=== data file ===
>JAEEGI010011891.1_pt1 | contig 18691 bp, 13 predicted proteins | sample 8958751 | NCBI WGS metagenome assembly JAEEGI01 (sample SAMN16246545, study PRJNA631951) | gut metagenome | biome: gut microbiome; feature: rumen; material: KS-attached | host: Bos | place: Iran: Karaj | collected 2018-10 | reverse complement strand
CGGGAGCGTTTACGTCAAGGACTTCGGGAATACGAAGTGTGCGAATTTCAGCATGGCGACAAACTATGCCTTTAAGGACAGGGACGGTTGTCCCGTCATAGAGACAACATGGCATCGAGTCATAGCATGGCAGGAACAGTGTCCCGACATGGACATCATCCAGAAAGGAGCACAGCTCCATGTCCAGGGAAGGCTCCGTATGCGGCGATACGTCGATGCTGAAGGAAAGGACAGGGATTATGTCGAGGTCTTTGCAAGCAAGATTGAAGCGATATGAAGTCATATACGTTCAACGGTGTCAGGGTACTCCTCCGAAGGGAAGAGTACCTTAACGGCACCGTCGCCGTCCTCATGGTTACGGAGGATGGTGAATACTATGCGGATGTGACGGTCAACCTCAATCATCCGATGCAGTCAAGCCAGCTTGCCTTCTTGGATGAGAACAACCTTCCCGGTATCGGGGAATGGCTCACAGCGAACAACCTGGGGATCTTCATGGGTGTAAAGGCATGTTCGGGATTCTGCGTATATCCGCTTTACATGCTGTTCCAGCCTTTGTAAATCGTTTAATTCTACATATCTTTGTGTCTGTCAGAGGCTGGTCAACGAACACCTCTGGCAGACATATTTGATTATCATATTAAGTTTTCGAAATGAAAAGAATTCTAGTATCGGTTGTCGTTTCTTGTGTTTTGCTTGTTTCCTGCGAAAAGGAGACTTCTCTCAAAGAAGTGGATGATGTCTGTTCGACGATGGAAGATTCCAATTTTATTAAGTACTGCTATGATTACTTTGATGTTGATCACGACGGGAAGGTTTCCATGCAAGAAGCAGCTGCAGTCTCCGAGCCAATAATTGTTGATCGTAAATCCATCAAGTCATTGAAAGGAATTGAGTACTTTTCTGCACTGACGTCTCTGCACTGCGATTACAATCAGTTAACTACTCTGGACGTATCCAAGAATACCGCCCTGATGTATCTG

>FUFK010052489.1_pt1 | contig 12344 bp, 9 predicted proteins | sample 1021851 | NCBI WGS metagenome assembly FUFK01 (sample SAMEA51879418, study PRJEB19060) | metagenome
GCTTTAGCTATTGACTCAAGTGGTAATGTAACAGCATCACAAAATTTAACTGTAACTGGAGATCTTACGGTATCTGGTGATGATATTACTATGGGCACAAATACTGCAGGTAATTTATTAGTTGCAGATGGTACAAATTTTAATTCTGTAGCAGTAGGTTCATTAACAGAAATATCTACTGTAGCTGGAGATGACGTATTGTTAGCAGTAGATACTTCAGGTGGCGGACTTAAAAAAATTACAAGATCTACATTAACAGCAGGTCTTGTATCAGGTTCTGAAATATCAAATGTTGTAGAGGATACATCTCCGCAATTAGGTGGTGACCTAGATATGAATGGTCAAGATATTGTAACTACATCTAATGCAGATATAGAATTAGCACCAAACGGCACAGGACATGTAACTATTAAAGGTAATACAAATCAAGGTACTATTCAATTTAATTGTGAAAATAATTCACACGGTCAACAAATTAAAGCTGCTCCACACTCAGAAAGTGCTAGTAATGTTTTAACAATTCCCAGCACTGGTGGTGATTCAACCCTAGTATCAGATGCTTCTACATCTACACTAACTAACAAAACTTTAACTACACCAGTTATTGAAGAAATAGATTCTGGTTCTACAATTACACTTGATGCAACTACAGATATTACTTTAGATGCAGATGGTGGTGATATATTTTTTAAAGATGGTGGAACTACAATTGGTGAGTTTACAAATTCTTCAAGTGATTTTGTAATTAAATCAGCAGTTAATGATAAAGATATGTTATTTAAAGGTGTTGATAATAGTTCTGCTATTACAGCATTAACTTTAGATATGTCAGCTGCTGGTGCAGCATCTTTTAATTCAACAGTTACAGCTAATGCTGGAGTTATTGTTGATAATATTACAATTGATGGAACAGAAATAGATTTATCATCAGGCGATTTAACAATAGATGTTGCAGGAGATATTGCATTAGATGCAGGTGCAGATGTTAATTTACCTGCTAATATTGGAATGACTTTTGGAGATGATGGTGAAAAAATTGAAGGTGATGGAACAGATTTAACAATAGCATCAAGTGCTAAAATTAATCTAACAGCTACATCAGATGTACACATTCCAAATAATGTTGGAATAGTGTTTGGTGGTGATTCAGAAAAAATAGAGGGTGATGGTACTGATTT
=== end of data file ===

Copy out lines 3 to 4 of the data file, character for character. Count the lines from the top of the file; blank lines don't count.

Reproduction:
>FUFK010052489.1_pt1 | contig 12344 bp, 9 predicted proteins | sample 1021851 | NCBI WGS metagenome assembly FUFK01 (sample SAMEA51879418, study PRJEB19060) | metagenome
GCTTTAGCTATTGACTCAAGTGGTAATGTAACAGCATCACAAAATTTAACTGTAACTGGAGATCTTACGGTATCTGGTGATGATATTACTATGGGCACAAATACTGCAGGTAATTTATTAGTTGCAGATGGTACAAATTTTAATTCTGTAGCAGTAGGTTCATTAACAGAAATATCTACTGTAGCTGGAGATGACGTATTGTTAGCAGTAGATACTTCAGGTGGCGGACTTAAAAAAATTACAAGATCTACATTAACAGCAGGTCTTGTATCAGGTTCTGAAATATCAAATGTTGTAGAGGATACATCTCCGCAATTAGGTGGTGACCTAGATATGAATGGTCAAGATATTGTAACTACATCTAATGCAGATATAGAATTAGCACCAAACGGCACAGGACATGTAACTATTAAAGGTAATACAAATCAAGGTACTATTCAATTTAATTGTGAAAATAATTCACACGGTCAACAAATTAAAGCTGCTCCACACTCAGAAAGTGCTAGTAATGTTTTAACAATTCCCAGCACTGGTGGTGATTCAACCCTAGTATCAGATGCTTCTACATCTACACTAACTAACAAAACTTTAACTACACCAGTTATTGAAGAAATAGATTCTGGTTCTACAATTACACTTGATGCAACTACAGATATTACTTTAGATGCAGATGGTGGTGATATATTTTTTAAAGATGGTGGAACTACAATTGGTGAGTTTACAAATTCTTCAAGTGATTTTGTAATTAAATCAGCAGTTAATGATAAAGATATGTTATTTAAAGGTGTTGATAATAGTTCTGCTATTACAGCATTAACTTTAGATATGTCAGCTGCTGGTGCAGCATCTTTTAATTCAACAGTTACAGCTAATGCTGGAGTTATTGTTGATAATATTACAATTGATGGAACAGAAATAGATTTATCATCAGGCGATTTAACAATAGATGTTGCAGGAGATATTGCATTAGATGCAGGTGCAGATGTTAATTTACCTGCTAATATTGGAATGACTTTTGGAGATGATGGTGAAAAAATTGAAGGTGATGGAACAGATTTAACAATAGCATCAAGTGCTAAAATTAATCTAACAGCTACATCAGATGTACACATTCCAAATAATGTTGGAATAGTGTTTGGTGGTGATTCAGAAAAAATAGAGGGTGATGGTACTGATTT